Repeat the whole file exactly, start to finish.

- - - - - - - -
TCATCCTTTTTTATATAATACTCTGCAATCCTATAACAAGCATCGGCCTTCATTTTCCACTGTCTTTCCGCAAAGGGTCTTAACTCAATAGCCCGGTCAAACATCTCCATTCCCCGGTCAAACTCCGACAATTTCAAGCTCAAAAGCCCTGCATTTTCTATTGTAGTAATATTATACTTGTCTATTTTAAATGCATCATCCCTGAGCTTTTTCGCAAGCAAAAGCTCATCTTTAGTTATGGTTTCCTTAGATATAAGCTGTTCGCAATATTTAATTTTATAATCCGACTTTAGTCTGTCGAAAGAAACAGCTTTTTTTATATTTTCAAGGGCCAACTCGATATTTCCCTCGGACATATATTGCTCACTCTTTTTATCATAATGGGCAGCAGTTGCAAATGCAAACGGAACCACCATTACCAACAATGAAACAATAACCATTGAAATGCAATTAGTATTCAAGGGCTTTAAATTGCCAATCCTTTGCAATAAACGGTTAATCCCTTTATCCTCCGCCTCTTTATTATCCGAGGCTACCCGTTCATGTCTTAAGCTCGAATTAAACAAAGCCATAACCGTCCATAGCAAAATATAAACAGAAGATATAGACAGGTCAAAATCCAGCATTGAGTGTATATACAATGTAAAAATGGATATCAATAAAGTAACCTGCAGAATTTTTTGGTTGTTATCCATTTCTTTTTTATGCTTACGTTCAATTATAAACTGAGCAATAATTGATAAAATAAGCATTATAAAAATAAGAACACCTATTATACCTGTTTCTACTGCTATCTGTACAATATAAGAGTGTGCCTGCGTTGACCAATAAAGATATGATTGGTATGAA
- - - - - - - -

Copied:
TCATCCTTTTTTATATAATACTCTGCAATCCTATAACAAGCATCGGCCTTCATTTTCCACTGTCTTTCCGCAAAGGGTCTTAACTCAATAGCCCGGTCAAACATCTCCATTCCCCGGTCAAACTCCGACAATTTCAAGCTCAAAAGCCCTGCATTTTCTATTGTAGTAATATTATACTTGTCTATTTTAAATGCATCATCCCTGAGCTTTTTCGCAAGCAAAAGCTCATCTTTAGTTATGGTTTCCTTAGATATAAGCTGTTCGCAATATTTAATTTTATAATCCGACTTTAGTCTGTCGAAAGAAACAGCTTTTTTTATATTTTCAAGGGCCAACTCGATATTTCCCTCGGACATATATTGCTCACTCTTTTTATCATAATGGGCAGCAGTTGCAAATGCAAACGGAACCACCATTACCAACAATGAAACAATAACCATTGAAATGCAATTAGTATTCAAGGGCTTTAAATTGCCAATCCTTTGCAATAAACGGTTAATCCCTTTATCCTCCGCCTCTTTATTATCCGAGGCTACCCGTTCATGTCTTAAGCTCGAATTAAACAAAGCCATAACCGTCCATAGCAAAATATAAACAGAAGATATAGACAGGTCAAAATCCAGCATTGAGTGTATATACAATGTAAAAATGGATATCAATAAAGTAACCTGCAGAATTTTTTGGTTGTTATCCATTTCTTTTTTATGCTTACGTTCAATTATAAACTGAGCAATAATTGATAAAATAAGCATTATAAAAATAAGAACACCTATTATACCTGTTTCTACTGCTATCTGTACAATATAAGAGTGTGCCTGCGTTGACCAATAAAGATATGATTGGTATGAA